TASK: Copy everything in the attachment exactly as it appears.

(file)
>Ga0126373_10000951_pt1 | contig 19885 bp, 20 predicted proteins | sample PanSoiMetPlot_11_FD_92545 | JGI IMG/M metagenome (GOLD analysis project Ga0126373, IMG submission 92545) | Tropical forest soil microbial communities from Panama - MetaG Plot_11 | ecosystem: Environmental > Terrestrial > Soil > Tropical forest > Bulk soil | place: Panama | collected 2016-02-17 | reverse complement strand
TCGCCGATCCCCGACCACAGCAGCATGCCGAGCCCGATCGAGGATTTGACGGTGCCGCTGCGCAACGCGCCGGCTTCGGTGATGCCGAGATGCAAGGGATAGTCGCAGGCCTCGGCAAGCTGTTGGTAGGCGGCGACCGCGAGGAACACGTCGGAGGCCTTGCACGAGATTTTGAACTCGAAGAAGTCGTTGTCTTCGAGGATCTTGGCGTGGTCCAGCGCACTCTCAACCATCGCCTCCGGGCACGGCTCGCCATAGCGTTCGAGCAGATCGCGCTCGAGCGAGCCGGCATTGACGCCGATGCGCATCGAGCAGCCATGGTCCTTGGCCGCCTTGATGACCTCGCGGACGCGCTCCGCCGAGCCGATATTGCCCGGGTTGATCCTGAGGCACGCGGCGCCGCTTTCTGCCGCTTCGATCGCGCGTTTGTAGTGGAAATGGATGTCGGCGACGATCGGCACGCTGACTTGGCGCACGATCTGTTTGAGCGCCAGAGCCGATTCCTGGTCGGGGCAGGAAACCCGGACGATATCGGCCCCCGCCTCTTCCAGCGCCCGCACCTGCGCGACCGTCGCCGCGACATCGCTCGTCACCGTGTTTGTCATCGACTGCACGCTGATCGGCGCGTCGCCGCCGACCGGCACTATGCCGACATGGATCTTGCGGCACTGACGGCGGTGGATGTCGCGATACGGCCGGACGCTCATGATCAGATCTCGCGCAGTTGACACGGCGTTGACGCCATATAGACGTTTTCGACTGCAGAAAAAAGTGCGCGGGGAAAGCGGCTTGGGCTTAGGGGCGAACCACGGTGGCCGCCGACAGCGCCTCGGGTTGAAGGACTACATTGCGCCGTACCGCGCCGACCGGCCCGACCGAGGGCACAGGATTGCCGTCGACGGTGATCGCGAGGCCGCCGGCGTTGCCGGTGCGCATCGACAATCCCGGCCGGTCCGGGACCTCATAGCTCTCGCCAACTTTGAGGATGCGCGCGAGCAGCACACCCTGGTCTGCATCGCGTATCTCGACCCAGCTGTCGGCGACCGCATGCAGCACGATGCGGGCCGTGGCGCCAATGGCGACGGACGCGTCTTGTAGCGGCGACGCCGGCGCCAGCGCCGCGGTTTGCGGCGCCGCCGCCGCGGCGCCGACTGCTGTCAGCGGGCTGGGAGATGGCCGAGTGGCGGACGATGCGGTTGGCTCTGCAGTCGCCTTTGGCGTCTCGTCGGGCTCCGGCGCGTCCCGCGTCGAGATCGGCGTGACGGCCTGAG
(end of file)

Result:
>Ga0126373_10000951_pt1 | contig 19885 bp, 20 predicted proteins | sample PanSoiMetPlot_11_FD_92545 | JGI IMG/M metagenome (GOLD analysis project Ga0126373, IMG submission 92545) | Tropical forest soil microbial communities from Panama - MetaG Plot_11 | ecosystem: Environmental > Terrestrial > Soil > Tropical forest > Bulk soil | place: Panama | collected 2016-02-17 | reverse complement strand
TCGCCGATCCCCGACCACAGCAGCATGCCGAGCCCGATCGAGGATTTGACGGTGCCGCTGCGCAACGCGCCGGCTTCGGTGATGCCGAGATGCAAGGGATAGTCGCAGGCCTCGGCAAGCTGTTGGTAGGCGGCGACCGCGAGGAACACGTCGGAGGCCTTGCACGAGATTTTGAACTCGAAGAAGTCGTTGTCTTCGAGGATCTTGGCGTGGTCCAGCGCACTCTCAACCATCGCCTCCGGGCACGGCTCGCCATAGCGTTCGAGCAGATCGCGCTCGAGCGAGCCGGCATTGACGCCGATGCGCATCGAGCAGCCATGGTCCTTGGCCGCCTTGATGACCTCGCGGACGCGCTCCGCCGAGCCGATATTGCCCGGGTTGATCCTGAGGCACGCGGCGCCGCTTTCTGCCGCTTCGATCGCGCGTTTGTAGTGGAAATGGATGTCGGCGACGATCGGCACGCTGACTTGGCGCACGATCTGTTTGAGCGCCAGAGCCGATTCCTGGTCGGGGCAGGAAACCCGGACGATATCGGCCCCCGCCTCTTCCAGCGCCCGCACCTGCGCGACCGTCGCCGCGACATCGCTCGTCACCGTGTTTGTCATCGACTGCACGCTGATCGGCGCGTCGCCGCCGACCGGCACTATGCCGACATGGATCTTGCGGCACTGACGGCGGTGGATGTCGCGATACGGCCGGACGCTCATGATCAGATCTCGCGCAGTTGACACGGCGTTGACGCCATATAGACGTTTTCGACTGCAGAAAAAAGTGCGCGGGGAAAGCGGCTTGGGCTTAGGGGCGAACCACGGTGGCCGCCGACAGCGCCTCGGGTTGAAGGACTACATTGCGCCGTACCGCGCCGACCGGCCCGACCGAGGGCACAGGATTGCCGTCGACGGTGATCGCGAGGCCGCCGGCGTTGCCGGTGCGCATCGACAATCCCGGCCGGTCCGGGACCTCATAGCTCTCGCCAACTTTGAGGATGCGCGCGAGCAGCACACCCTGGTCTGCATCGCGTATCTCGACCCAGCTGTCGGCGACCGCATGCAGCACGATGCGGGCCGTGGCGCCAATGGCGACGGACGCGTCTTGTAGCGGCGACGCCGGCGCCAGCGCCGCGGTTTGCGGCGCCGCCGCCGCGGCGCCGACTGCTGTCAGCGGGCTGGGAGATGGCCGAGTGGCGGACGATGCGGTTGGCTCTGCAGTCGCCTTTGGCGTCTCGTCGGGCTCCGGCGCGTCCCGCGTCGAGATCGGCGTGACGGCCTGAG